W3C home > Mailing lists > Public > public-respimg@w3.org > June 2013

Re: What's wrong with UA sniffing and server side processing?.

From: Marcos Caceres <w3c@marcosc.com>
Date: Fri, 28 Jun 2013 16:09:55 +0100
To: Darrel O'Pry <darrel.opry@imagescale.co>
Cc: Jitendra Vyas <jitendra.web@gmail.com>, public-respimg@w3.org
Message-ID: <436E87E75B504AF98F2F6EBA1311EC58@marcosc.com>

On Friday, June 28, 2013 at 2:46 PM, Darrel O'Pry wrote:

> Thanks all for having this information available. Especially the user-agent-string history. That is priceless.  
> I notice that most of these examples focus on user agent feature detection gone wrong.  
> The general reasons for avoiding UA sniffing seem to be...
> 1) UAs are loosely defined and browsers readily copy each others UA strings, this is rooted in UA based content delivery practices in the early Mosaic, Netscape, IE day as per, http://webaim.org/blog/user-agent-string-history/.  
> 2) They're easily spoofed.
> 3) Historically a number of bugs have arisen resulting from poor UA parsing in client side javascript.
> 4) We should be writing one size fits all html, as per http://css-tricks.com/browser-detection-is-bad/.
> I'm asking about User Agent detection specifically because I'm currently working on server side device detection and UA strings seem to be the most effective tool in combination with WURFL or DeviceAtlas.  
> I'd temper what seem to be current positions with the following...
> 1) Standards bodies should realize that there are some valid use cases for User Agent based content delivery and device detection, and should try to clean up the User-Agent header implementation or supercede it with a stricter format  
Efforts to standardize them have mostly failed.  I think OMA tried to, but I can't find the link to the spec.  
> or additional headers that express features and capabilities. (Standards are slow, don't hold your breath)


As one thing currently being explored.  

> 2) Spoofing could be valuable as it does provide a way, be it a hack, that the end user and user agent can control how their capabilities are represented.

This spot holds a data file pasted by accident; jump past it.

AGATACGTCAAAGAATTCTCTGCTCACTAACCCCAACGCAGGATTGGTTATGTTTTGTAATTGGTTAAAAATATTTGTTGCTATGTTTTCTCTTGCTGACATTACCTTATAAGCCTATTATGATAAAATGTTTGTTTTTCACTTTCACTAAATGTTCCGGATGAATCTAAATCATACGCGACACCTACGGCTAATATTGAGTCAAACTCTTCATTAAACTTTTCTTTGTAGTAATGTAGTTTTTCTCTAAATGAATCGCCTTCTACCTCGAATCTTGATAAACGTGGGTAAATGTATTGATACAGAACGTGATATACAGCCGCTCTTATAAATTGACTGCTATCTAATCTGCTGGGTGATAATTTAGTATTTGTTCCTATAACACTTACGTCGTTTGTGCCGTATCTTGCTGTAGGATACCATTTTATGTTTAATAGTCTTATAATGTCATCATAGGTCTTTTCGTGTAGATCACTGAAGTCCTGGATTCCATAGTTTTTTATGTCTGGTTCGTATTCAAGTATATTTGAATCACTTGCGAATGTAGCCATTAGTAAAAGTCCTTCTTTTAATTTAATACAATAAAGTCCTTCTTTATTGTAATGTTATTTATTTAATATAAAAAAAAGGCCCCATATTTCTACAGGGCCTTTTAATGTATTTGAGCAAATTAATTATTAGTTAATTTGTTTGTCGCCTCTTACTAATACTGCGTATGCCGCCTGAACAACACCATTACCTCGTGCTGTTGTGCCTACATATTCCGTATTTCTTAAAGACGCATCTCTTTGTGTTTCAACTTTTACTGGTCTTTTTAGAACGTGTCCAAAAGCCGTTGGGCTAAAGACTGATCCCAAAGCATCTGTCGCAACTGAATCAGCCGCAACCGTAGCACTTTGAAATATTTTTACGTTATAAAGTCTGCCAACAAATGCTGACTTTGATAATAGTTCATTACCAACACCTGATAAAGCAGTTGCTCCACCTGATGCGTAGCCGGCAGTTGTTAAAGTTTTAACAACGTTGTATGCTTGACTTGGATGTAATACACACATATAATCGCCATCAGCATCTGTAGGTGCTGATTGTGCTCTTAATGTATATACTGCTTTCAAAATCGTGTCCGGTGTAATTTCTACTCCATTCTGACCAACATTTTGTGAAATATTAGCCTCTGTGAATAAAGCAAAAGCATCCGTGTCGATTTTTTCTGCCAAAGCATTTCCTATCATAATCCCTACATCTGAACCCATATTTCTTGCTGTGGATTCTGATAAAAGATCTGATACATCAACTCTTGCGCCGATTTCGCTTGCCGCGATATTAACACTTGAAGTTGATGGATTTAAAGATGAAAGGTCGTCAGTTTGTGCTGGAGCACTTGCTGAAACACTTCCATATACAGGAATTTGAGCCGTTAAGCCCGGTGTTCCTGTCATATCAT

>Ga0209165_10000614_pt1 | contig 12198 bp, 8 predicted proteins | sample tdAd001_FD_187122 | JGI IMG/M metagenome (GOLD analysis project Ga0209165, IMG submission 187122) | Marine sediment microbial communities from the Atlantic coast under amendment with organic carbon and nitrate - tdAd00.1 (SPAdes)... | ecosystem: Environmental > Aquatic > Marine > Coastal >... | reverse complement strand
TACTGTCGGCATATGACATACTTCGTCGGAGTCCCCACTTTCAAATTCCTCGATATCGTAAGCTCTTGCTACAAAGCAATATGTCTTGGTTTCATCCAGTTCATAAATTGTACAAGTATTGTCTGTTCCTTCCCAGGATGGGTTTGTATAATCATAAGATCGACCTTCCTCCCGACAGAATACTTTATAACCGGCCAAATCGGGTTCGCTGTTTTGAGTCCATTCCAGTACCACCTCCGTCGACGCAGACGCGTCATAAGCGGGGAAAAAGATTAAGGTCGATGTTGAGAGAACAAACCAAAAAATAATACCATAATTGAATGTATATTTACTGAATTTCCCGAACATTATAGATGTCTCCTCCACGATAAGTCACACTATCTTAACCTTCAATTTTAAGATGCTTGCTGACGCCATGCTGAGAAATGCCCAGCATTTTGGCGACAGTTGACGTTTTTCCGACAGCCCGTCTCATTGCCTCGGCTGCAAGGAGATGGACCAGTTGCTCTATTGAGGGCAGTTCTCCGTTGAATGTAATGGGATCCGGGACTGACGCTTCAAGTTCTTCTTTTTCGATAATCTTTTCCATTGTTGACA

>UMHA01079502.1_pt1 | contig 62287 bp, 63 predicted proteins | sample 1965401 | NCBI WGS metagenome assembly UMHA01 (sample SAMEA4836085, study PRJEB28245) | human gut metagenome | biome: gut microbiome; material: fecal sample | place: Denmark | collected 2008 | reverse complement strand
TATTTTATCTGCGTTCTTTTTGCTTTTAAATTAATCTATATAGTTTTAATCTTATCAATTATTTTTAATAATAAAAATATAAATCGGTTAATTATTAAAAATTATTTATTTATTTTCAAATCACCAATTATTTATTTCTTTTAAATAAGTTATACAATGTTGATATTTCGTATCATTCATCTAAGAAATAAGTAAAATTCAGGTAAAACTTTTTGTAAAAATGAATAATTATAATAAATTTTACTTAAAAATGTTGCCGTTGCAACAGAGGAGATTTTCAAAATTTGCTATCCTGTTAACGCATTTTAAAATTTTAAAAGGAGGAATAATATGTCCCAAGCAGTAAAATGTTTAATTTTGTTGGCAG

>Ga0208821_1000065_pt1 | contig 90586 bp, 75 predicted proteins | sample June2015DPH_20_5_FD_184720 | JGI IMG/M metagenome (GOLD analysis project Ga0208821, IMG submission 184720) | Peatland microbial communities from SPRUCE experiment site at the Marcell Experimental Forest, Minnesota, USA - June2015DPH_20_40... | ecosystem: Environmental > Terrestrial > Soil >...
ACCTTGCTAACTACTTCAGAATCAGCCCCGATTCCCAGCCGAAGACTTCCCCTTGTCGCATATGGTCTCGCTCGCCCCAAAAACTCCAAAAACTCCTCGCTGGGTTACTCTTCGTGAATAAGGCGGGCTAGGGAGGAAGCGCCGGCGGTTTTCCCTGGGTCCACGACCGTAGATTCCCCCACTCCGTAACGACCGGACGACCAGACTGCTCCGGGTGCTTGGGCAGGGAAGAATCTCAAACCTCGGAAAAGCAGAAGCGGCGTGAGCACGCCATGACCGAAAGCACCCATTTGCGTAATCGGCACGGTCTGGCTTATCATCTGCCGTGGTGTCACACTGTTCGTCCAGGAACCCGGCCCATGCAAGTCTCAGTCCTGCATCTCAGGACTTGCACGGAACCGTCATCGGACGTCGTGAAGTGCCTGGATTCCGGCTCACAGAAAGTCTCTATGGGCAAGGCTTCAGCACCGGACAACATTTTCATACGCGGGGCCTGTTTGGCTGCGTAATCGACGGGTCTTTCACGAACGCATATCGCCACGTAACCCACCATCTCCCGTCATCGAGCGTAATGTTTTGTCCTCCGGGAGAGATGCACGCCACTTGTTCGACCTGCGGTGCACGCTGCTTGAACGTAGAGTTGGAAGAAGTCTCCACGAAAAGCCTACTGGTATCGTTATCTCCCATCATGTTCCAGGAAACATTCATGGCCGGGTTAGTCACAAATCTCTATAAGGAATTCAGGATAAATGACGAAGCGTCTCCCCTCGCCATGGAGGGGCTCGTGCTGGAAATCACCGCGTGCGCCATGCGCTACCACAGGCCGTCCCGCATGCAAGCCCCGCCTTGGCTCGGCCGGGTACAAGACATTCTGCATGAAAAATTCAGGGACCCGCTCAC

Yes, it's actually quite useful in Safari for instance. But it's still considered "bad" for the reasons already cited in the linked documents.      
> 3) Bugs Happen, Change happens, Code needs to evolve with it's environment.

Sure, but see the first link I sent about IE. It only ended up making things worst.   
> 4) In light of responsive design, this maybe somewhat outmoded thinking. We're still trying to re-use as much design as possible for all devices, but we're also trying to provide the best experience on every device which means a one size fits all philosophy might not be as valid in the contemporary device market.

Yeah… this is the "challenge" for the Web. Mat Marquis gave a really good talk about this recently. He might be able to provide a link.  
> In general I'm a proponent of a combination of client side and server side technologies. Picturefill and SrcSet offer a mechanisms that satisfy most of the needs of responsive design, however they require that existing HTML be changed to support their implementation.  

I assume by "picturfill" you mean <picture>.   
> In HTTP there are existing specifications for server driven content negotiation (my preference due to reduced number of requests), User-Agent is notably one of the content negotiation headers.

My understanding is that HTTP-based content negotiation has more or less been acknowledged as a failure on the Web. See:
> I currently lean to an approach where picturefill or media queries are used for art direction choosing an appropriate crop of an image for a specific viewport, and the server is responsible for re-sampling an image to different display sizes and densities.

If I've understood correct, I think most people in the group would generally agree with the above - though we are mindful that a solution can't exclusively require server side processing (though it must absolutely enable it). It's how we landed at <picture> and why the whatwg landed at srcset.  
Received on Friday, 28 June 2013 15:10:25 UTC

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